Smaller salmon run blamed for fewer eagles 

A below-average salmon run is being linked to an apparent decrease in the number of bald eagles recorded during the 15 th annual Brackendale Eagle Count, held Jan. 7.

The annual event involves counting all stationary eagles in the 37 kilometre stretch between the Woodfibre Ferry and Ashlu River, including the Cheakamus, Squamish and Mamquam rivers.

The 60 volunteers who took part counted 2,035 eagles, including 1,465 adults and 570 eaglets. Forty trumpeter swans were also included in the visual tally. A number of wolf tracks were also observed.

The 2001 total is considerably down from previous years. Brackendale knocked Haines, Alaska, off its world record perch in 1994, when it counted 3,769 bald eagles. The previous record held by Haines was 3,495. Last year the Brackendale team recorded 2,600 eagles.

Count organiser Thor Froslev said the section between the Ashlu and Elaho could not be included this year because snow made access difficult. However, he said this would not have affected the overall total much.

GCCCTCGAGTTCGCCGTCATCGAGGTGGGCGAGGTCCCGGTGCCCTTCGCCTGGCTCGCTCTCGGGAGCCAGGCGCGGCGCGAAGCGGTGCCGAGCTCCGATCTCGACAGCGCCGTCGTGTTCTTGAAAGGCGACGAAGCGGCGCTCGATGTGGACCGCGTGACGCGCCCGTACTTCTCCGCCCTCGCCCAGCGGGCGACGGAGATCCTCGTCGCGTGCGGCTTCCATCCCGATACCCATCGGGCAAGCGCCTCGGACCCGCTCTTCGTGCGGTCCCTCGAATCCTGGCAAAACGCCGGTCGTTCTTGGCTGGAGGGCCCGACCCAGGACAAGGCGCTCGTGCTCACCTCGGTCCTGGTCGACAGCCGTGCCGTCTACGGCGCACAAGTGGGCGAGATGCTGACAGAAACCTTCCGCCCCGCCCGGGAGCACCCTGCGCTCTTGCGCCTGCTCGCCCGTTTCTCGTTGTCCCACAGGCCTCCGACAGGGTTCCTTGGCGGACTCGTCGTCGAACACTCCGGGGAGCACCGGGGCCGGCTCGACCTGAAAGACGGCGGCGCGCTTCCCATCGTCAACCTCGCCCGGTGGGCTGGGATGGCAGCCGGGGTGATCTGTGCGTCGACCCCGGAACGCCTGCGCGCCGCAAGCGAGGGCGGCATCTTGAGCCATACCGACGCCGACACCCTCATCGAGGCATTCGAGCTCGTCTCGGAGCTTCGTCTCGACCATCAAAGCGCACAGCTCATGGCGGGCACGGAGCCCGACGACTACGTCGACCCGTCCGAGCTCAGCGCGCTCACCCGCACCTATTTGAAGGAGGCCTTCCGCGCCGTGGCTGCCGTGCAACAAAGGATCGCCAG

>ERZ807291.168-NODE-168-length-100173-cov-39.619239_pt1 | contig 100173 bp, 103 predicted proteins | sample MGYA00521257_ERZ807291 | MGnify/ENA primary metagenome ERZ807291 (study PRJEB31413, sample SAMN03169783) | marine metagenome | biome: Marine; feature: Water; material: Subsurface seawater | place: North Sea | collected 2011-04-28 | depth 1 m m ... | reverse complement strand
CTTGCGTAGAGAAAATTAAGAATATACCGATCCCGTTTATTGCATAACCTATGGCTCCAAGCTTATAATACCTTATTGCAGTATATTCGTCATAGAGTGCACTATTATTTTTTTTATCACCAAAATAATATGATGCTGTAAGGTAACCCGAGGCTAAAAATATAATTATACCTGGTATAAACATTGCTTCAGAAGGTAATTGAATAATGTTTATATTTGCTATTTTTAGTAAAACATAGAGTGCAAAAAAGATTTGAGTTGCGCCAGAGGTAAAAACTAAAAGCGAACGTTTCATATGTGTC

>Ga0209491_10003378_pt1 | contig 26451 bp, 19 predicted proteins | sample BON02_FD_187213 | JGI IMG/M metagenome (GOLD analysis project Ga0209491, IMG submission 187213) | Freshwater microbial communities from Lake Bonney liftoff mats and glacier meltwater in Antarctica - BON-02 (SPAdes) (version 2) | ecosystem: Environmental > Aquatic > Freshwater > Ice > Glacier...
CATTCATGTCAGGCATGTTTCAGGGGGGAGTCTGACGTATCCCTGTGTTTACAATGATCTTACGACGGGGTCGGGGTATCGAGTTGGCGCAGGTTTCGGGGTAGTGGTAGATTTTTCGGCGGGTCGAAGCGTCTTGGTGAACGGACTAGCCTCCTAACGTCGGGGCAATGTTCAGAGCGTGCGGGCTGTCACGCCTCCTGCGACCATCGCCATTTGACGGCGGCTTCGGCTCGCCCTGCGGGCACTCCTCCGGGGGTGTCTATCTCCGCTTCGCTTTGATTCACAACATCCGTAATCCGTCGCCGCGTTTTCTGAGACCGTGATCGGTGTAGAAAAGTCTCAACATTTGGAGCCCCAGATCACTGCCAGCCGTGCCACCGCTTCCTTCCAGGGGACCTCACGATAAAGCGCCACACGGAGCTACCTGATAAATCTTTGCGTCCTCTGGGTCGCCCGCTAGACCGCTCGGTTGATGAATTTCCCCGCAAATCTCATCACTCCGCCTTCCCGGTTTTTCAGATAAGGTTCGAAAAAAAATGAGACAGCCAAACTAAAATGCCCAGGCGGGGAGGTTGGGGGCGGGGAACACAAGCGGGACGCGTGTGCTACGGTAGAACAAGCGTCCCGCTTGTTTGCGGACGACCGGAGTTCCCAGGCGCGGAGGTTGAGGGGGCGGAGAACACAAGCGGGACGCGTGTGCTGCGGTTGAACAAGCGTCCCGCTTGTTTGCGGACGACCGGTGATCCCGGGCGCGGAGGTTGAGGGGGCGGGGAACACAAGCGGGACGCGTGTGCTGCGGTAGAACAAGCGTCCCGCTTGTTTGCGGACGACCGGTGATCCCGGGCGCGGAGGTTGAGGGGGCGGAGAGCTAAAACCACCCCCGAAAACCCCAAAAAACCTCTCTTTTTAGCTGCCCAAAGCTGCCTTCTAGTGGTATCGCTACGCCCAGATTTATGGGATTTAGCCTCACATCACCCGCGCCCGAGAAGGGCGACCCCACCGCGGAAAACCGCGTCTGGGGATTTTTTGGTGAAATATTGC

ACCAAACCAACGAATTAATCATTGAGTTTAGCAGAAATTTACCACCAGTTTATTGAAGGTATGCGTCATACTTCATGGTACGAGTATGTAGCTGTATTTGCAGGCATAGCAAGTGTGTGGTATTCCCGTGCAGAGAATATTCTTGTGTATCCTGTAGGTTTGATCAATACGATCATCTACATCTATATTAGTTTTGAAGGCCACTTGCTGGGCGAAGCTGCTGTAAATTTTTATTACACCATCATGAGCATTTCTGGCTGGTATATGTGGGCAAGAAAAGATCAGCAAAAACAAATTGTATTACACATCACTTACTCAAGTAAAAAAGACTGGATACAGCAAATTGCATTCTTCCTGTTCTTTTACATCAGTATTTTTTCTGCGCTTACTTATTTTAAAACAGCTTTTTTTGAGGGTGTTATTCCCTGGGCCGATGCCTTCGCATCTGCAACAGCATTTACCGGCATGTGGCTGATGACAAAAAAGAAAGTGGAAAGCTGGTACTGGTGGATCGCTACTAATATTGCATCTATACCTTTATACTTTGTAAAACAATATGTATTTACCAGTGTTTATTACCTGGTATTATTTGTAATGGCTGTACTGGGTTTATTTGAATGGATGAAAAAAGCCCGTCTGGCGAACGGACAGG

"We probably lost around 100 birds by not going in there, but it is the salmon that had the greatest impact on our final figures."

Froslev believes an unusually dry fall resulted in less salmon than usual coming upstream to spawn.

"We usually get huge rainfalls here in November which flood the rivers and bring in the salmon, but it just didn’t happen this season."

The next stop for Brackendale’s bald eagles will be the Gulf Islands during March, when the herring run begins. Until then, the birds of prey will be having a free lunch on the salmon that did make it up the rivers and the Brackendale locals will be sniffing eagle perfume – i.e. rotting fish.

According to Froslev, eagles find the six to eight week old dead salmon the tastiest, rather like pate.

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